For Iman Tang, behind the number crunching lies the power to impact, transform and help people make good decisions.
Tang Iman, Temasek Polytechnic, President's Award for Teachers 2021 Recipient
Last year, several hundred adults in Singapore became more data literate, thanks to Iman Tang and her team of 15 trainers at Temasek Polytechnic (TP).
Iman, who teaches subjects such as logic and mathematics, and data visualisation and analytics, has been conducting short courses on data analytics for adult learners since 2016. Over the years, she expanded some of the existing courses into a series of stackable courses, which would take participants through the entire data analytics life cycle – from data interpretation to visualisation, data storytelling and predictive analytics.
When the Covid-19 pandemic struck, Temasek Polytechnic’s courses caught the attention of companies looking to upskill their employees’ data capabilities. There was a significant increase in enrolment for introductory courses such as Basic Business Analytics @ Work. From doing 15 runs of the course in 2018, Iman went to doing 36 runs in 2020. She also trained a team of 10 instructors to cope with this increased demand.
Iman, a data specialist, is thrilled.
She says, “I want people to know that data can help them make better decisions. I want to help people find passion in what they do.”
And that’s exactly what she sees through the experiences of her former students.
A group of social service sector employees used their newfound data knowledge to do a geographical mapping of cases in Singapore to learn how to better allocate resources; an aircraft maintenance personnel compiled handwritten texts from pilots and engineers to aggregate the most common problems so as to improve his maintenance schedule and order the right amount of spare parts; a telco executive predicted churn rates—industry speak for rate of customer loss—so the team could retain customers with the right campaigns.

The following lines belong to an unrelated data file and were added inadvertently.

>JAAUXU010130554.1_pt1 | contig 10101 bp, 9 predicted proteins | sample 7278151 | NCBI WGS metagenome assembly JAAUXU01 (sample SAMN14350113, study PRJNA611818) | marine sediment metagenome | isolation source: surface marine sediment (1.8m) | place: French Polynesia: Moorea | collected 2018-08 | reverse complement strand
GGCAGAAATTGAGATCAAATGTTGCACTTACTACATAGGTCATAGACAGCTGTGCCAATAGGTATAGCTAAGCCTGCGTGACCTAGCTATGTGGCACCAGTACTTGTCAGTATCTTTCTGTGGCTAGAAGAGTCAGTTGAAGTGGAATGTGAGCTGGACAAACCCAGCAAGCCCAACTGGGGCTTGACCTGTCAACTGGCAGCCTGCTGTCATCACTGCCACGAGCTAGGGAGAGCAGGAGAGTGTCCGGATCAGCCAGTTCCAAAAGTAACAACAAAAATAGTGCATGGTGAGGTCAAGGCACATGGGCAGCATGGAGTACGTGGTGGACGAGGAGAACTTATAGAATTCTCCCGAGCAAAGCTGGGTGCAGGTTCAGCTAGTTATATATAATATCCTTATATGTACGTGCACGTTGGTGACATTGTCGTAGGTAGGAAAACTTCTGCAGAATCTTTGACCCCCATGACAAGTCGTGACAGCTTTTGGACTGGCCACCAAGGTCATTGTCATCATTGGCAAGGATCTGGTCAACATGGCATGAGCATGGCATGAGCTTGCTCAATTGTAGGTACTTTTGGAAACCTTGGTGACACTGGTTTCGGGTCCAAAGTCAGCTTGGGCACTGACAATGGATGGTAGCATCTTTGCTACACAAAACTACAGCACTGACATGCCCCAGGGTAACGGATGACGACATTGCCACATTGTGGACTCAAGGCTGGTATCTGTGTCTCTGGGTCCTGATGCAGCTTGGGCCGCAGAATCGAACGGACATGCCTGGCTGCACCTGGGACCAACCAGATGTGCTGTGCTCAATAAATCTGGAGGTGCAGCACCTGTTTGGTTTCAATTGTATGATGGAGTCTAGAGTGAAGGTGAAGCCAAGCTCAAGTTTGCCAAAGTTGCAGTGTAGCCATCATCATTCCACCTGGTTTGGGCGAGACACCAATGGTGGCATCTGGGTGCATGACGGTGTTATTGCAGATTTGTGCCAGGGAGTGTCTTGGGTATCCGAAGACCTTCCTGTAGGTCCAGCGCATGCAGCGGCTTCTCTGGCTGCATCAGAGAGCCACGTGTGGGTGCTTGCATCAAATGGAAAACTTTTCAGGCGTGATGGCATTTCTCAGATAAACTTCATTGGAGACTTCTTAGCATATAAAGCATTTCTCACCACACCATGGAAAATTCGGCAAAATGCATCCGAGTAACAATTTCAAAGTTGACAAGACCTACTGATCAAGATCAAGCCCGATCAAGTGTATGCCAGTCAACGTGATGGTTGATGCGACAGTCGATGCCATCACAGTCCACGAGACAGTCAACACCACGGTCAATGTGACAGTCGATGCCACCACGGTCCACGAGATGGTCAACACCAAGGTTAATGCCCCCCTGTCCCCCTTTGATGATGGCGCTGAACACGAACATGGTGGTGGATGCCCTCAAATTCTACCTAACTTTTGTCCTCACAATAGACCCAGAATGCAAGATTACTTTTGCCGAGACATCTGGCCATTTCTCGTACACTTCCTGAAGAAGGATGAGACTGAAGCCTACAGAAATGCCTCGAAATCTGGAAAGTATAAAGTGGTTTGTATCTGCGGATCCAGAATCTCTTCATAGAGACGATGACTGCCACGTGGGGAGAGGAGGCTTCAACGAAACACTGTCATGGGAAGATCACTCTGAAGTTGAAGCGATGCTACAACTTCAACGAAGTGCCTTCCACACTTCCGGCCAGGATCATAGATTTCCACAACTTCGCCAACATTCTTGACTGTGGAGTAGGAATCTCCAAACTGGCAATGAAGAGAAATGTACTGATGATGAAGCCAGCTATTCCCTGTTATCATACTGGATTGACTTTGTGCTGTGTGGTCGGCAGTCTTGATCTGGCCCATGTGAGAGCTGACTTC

What made this even more heartening for Iman is that some of these students were data newbies who did not have much prior IT knowledge.
“This is also one of the challenges of adult education”, acknowledges Iman. Iman was redeployed from teaching mathematics to teaching data analytics in 2012, despite having no background in the subject matter. Therefore, as an adult learner herself, Iman is able to empathise with the students in her CET classes who come from varied backgrounds and help them connect the learning objectives with their prior knowledge and experience.
“In the same class, we can have someone in the tech business and another who hardly needs to touch an Excel sheet,” she said. “But at the end of the day, when the newbies produce a data dashboard on their own and see
the potential of using it in their work, they are very thankful.”
Whatever their skill level, Iman aims to help all her students up their game – whether it’s a retiree, an upskilling adult learner or a young student. With that in mind, she designed a dual track for her courses – one for business users and the other for aspiring data scientists.
For those who need more help, she starts them off on the basics, or partners them with a tech savvier classmate for peer support.
For instance, for adult learners intimidated by the remote learning environment, Iman makes sure she covers the fundamentals from the get-go. “In home-based learning during Covid-19, the first thing we teach is how to share screens and how to toggle between windows,” she shared.
Once the initial hurdles are cleared, she encourages students to apply data sets that most can identify with to their hands-on course work. “This makes it easier for them to relate to the subject,” she said.
Thinking skills before tools